Many of Dr. Schweitzer's friends felt that he was throwing away his talents and his special training.  Some of them even travelled to Africa to  persuade  him to come back to the land of his birth.  "Why should you work here among these Africans?" they asked him.  "What can a great and gifted man like you get out of all this painful struggle and hard labour?"

       Schweitzer's reply was simple.  "What does it matter where I live, provided I can do good work there?  I appreciate your concern for me - but I have made up my mind to stay here and look after my African brothers and sisters."

       The obstacles and challenges he faced were numerous.  He had to contend with poisonous insects, wild animals, a difficult tropical climate and unknown infections; the natives were not easy to treat, for their faith was in black magic and witchcraft; and they were not really appreciative of the efforts of their benefactor.  But Dr. Schweitzer did not give up his efforts.

       After a few years, he went back to Europe for a brief period, to raise funds for his work.  He gave organ recitals and delivered public lectures for fund raising purposes.  Huge crowds gathered to see him and hear him, and he was able to raise as much money as he needed to complete his hospital construction.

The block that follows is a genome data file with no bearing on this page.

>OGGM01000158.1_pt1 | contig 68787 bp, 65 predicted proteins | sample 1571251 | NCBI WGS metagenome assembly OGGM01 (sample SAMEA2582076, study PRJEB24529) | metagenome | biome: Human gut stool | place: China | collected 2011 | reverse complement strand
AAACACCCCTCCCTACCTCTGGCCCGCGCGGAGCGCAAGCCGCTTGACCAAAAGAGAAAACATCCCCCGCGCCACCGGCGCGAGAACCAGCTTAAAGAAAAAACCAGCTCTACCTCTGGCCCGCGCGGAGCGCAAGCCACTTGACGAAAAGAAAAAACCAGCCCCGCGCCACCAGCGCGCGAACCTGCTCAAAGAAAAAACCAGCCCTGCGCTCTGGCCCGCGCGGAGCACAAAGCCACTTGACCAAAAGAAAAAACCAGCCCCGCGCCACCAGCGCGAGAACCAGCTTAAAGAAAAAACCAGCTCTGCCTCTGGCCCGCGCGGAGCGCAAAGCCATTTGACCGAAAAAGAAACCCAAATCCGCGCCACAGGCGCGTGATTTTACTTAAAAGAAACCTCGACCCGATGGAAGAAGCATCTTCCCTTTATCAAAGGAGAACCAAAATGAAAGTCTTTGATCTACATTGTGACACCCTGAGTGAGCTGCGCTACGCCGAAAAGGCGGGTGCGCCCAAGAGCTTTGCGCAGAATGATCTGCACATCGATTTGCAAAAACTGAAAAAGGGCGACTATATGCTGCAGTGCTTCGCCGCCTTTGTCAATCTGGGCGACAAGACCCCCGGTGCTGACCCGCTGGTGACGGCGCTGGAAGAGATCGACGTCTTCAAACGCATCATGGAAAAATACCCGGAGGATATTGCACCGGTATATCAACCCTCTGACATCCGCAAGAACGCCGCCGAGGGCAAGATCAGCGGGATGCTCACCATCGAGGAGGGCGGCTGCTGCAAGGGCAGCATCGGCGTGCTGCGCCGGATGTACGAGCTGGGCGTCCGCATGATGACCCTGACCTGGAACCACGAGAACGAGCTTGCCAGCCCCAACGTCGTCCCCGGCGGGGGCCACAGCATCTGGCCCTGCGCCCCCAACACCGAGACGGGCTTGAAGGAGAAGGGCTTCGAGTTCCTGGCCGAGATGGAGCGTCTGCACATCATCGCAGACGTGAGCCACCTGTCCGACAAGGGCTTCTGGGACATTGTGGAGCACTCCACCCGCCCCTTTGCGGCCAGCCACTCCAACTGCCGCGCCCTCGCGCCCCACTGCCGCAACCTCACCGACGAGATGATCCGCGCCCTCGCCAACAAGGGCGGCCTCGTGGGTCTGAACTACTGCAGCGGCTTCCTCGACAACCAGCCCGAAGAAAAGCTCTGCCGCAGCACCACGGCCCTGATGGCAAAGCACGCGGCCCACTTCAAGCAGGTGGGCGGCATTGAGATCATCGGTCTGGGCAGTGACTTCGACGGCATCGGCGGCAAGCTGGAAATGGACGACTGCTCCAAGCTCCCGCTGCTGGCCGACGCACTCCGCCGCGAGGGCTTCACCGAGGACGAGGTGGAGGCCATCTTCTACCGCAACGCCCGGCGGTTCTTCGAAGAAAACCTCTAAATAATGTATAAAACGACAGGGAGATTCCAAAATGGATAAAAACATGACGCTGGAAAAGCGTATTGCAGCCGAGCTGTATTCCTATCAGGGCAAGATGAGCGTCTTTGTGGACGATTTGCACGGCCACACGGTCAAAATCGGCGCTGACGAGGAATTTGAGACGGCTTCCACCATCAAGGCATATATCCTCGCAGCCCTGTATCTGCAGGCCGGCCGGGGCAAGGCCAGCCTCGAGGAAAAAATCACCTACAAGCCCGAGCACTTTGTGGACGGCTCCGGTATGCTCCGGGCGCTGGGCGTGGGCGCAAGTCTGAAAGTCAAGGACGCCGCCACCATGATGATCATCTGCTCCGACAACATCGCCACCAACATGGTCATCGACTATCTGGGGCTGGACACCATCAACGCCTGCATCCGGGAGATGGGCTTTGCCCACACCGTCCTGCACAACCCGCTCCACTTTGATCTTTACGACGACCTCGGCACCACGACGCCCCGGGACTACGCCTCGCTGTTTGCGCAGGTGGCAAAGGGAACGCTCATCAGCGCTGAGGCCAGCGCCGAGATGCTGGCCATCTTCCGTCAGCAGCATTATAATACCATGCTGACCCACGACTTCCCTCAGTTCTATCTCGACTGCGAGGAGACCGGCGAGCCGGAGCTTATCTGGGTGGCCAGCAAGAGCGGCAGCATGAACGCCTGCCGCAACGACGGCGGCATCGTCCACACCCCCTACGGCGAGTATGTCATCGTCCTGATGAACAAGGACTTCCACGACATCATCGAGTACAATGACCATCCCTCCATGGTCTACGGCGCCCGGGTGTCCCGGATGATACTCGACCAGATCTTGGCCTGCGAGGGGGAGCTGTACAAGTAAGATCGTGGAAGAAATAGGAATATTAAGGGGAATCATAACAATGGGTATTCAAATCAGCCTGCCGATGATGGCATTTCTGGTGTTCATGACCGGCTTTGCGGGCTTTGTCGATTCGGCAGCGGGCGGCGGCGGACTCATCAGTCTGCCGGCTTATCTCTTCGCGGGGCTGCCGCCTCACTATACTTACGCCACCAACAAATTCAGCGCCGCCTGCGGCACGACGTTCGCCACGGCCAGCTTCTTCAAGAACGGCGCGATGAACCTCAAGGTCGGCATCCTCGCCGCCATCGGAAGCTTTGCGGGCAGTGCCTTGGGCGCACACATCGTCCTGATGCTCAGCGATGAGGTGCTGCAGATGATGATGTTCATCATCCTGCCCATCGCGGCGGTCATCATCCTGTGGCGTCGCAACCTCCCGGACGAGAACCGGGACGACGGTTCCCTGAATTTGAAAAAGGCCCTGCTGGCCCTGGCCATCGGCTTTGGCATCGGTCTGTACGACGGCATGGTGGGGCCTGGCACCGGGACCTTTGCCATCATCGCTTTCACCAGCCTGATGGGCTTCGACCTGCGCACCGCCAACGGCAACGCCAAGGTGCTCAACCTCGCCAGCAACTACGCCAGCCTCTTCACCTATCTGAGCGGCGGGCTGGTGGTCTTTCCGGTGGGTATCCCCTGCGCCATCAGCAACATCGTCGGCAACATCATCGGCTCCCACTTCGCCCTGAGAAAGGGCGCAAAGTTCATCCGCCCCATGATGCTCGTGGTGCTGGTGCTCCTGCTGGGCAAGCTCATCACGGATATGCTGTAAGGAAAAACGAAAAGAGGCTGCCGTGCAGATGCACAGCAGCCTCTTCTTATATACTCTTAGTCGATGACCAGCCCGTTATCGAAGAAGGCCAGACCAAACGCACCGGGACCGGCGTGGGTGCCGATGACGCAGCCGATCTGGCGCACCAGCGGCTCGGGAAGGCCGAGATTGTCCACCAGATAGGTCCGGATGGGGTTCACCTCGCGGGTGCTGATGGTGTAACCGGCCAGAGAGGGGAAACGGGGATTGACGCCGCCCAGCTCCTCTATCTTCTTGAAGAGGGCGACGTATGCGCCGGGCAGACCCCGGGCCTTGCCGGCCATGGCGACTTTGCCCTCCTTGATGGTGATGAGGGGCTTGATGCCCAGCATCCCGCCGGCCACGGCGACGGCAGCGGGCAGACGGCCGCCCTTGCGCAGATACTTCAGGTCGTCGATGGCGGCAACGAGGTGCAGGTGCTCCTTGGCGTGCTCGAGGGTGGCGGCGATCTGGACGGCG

When he returned to Lamberene, the half-completed hospital had been overrun by the ever-spreading jungle.  Grass and brushwood had grown over the walls and a thick growth covered the building.

       Dr. Schweitzer had begin all over again - but he never gave up his efforts, never gave in to despair.  He was a man with a mission - a man with great determination.

       Over the years, he won the respect, affection and admiration of the natives.  The rest of the world was not far behind in recognising and appreciating his spirit of selfless service.  Honours and awards were heaped upon him.  But he turned away from all public adulation, choosing to carry on with his mission of healing.